Category Archives: ruby

Presenting Rack at Montreal Against Rails

I’ll be presenting Rack this Tuesday at the first Montreal Against Rails (the non-Rails meeting).

I’ll show how to use Rack and then I’d like to try something new (and probably crazy-stupid). Building a web framework with Rack is so easy, I’ll be doing pair programming with anyone from the audience to create our own custom framework live during the presentation (in 30 min). We’ll start with the code posted on RefactorMyCode as the application code, we’ll implement the framework code during the presentation. So submit your ideas there before the event.

To take part in first and biggest Montreal Ruby pair programming session and watch the other cool presentations, make sure to RSVP.


Filed under conference, montreal, ruby

Ruby on V8

V8Google Chrome looks cool, ok… But what is even cooler for me is V8, the super JavaScript VM.

JavaScript is a dynamic language, just like Ruby.
You can add stuff to objects at runtime, like Ruby.
It’s object oriented, like Ruby.
It has a GC, like Ruby.

What if we could run Ruby on V8?

Well, it’s a lot easier that you think. If you remember a while ago, someone released HotRuby. It runs YARV bytecode in the browser.

So I plugged the 2 together just to see what would happened => rbv8.

It’s fast (sometimes)

I used the script on HotRuby site to benchmark.

sum = ""
50000.times{ |e| sum += e.to_s }

And just for fun, I also wrote it in C:

int main (int argc, char const *argv[])
  char *str = malloc(sizeof(char) * 238890);
  char buf[5];
  size_t i;

  for (i = 0; i < 50000; ++i) {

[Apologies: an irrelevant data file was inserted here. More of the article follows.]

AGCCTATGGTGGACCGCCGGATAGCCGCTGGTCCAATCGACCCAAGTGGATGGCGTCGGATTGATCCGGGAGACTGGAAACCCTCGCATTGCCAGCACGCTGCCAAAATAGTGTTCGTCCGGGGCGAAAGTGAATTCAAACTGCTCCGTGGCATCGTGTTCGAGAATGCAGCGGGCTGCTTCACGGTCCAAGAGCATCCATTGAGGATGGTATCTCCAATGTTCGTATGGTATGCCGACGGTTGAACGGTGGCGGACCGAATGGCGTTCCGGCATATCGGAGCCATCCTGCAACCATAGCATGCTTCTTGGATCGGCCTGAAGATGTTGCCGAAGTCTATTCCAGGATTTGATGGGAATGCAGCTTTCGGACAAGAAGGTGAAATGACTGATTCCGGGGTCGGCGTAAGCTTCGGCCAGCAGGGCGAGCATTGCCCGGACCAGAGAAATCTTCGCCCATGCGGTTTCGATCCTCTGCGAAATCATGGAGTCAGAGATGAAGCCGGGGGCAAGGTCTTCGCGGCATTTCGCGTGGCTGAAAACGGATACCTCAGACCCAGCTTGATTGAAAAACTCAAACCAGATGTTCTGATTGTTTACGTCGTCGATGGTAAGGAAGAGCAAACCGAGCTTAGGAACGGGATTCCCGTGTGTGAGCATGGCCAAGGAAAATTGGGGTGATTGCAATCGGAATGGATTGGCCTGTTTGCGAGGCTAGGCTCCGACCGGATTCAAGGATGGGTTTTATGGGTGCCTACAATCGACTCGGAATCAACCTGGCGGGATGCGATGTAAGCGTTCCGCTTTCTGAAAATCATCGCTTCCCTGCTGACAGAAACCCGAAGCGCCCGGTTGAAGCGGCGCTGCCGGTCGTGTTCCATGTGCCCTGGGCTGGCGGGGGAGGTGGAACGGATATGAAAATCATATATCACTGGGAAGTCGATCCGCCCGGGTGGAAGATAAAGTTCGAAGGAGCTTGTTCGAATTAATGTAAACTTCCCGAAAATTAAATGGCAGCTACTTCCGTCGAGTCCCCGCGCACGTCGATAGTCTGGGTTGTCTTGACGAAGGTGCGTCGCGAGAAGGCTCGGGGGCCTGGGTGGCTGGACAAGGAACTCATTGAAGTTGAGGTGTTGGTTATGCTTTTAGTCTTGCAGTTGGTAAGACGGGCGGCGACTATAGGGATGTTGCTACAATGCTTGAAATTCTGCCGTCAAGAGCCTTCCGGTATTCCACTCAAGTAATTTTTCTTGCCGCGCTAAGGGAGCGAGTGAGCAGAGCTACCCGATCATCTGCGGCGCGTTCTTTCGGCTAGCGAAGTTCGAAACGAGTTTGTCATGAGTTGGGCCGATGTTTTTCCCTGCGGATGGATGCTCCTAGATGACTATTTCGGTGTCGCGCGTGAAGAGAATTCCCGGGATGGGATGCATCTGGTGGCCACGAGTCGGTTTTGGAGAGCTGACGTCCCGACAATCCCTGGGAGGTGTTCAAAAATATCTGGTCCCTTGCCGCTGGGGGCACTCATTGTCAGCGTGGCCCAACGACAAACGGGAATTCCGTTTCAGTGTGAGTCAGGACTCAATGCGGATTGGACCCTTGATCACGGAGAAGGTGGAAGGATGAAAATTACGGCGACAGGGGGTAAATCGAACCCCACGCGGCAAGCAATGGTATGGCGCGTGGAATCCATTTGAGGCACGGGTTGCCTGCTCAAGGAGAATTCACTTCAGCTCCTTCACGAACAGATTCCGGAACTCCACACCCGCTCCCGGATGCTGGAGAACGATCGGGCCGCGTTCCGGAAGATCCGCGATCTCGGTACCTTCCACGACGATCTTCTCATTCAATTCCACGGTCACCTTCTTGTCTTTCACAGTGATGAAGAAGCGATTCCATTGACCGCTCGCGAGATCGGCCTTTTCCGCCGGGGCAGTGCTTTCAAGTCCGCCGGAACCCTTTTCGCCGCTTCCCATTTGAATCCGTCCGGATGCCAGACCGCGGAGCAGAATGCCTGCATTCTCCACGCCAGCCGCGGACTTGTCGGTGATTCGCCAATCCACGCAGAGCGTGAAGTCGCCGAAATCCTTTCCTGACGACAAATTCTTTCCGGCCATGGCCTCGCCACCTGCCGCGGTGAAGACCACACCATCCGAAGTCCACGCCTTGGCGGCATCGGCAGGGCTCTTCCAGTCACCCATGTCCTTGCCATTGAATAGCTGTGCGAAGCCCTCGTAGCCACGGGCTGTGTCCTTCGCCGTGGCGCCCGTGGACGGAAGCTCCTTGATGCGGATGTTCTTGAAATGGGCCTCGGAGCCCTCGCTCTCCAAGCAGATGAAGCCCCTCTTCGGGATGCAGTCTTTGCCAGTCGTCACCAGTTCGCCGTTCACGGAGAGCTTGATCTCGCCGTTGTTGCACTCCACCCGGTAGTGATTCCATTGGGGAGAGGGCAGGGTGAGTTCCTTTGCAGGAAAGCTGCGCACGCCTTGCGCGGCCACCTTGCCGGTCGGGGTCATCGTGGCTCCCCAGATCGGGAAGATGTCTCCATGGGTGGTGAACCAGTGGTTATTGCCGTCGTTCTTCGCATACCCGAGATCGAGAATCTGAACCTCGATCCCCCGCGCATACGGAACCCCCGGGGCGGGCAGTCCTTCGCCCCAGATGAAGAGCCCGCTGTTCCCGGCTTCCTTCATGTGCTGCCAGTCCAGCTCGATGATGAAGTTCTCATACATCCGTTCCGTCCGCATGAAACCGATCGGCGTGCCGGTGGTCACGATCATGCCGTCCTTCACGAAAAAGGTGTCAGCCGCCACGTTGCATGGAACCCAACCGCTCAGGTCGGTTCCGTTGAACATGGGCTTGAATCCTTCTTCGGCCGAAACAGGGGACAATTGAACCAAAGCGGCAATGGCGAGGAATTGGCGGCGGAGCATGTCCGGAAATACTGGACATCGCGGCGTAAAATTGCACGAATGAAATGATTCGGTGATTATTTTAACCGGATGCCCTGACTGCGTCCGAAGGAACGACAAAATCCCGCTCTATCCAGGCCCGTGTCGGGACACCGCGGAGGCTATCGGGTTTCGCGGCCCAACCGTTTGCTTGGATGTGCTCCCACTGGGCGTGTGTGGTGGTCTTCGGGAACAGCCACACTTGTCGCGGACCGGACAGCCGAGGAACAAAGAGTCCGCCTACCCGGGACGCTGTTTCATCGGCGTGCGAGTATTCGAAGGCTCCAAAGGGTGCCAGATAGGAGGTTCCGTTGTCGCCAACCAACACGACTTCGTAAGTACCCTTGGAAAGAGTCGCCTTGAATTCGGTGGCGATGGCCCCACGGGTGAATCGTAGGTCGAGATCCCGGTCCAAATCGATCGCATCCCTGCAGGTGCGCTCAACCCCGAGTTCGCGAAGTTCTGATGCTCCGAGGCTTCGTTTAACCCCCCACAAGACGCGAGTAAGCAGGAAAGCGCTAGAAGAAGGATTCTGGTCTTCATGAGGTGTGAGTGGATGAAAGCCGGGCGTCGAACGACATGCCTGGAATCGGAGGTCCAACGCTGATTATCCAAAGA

sprintf(buf, "%d", i);
    strcat(str, buf);
  return 0;

Update: seems like my C code was the suck, thx for some commenters for pointing it out. Here’s a better version which is way faster (thx to Hongli Lai):

#include <stdio.h>
#include <stdlib.h>
#include <string.h>

int main (int argc, char const *argv[])
  char *str = malloc(sizeof(char) * 238890);
  char buf[5];
  size_t i;
  unsigned long last = 0;

  for (i = 0; i < 50000; ++i) {
    int len = sprintf(buf, "%d", i);
    memcpy(str + last, buf, len);
    last += len;
  return 0;

Also here’s a Javascript version:

var sum = "";
for (var i = 0; i < 50000; i++) {
  sum += i.toString();

C:              0.017 sec
Javascript:     0.063 sec
rbv8:           0.987 sec
Firefox 3:      3.636 sec
Safari 3:       4.368 sec
Opera 9.50:     4.679 sec
Ruby 1.8.6:     9.565 sec
Ruby 1.9.0:     9.669 sec
Rubinius 0.8.0: 15.576 sec
JRuby 1.1 b1:   42.691 sec

OMG OMG OMG OMG!!! 10 times faster then YARV and faster then C!

Update: Ok… if your replace += w/ <<, YARV beats the Javascript version running on V8, thx to Nobu Nakada for noting this

But wait, don’t go tell your friends yet! It seems, that all the other benchmarks I tried were slower (sometimes by a very wide margin).

But I think this means that the potential is there, it just need to be exploited properly.

Also another fun thing to note, is that if you change Fixnum#times to while i < 50000 in the Ruby code, it becomes a lot slower. No idea why.

Me wants to try

If you wanna try rbv8:
You need Ruby 1.9 installed as `ruby19` and make sure you meet V8 Pre-requisites:

git clone git://
cd rbv8
bin/rbv8 sample/concat.rb

Note that this is just a prototype. I just hacked this in an hour to benchmark it. See the README file for what needs to be done next.


Filed under ruby

You’re just in a giant Object.class_eval block

>> Object.methods.size
=> 85
>> def i_is_in_ur_Object; "kthxbai" end
=> nil
>> Object.methods.size
=> 86
=> "kthxbai"

Careful what you put in there!


Filed under ruby

The Class and Module love story

In Ruby, Class is a Module which, like any object, has a class.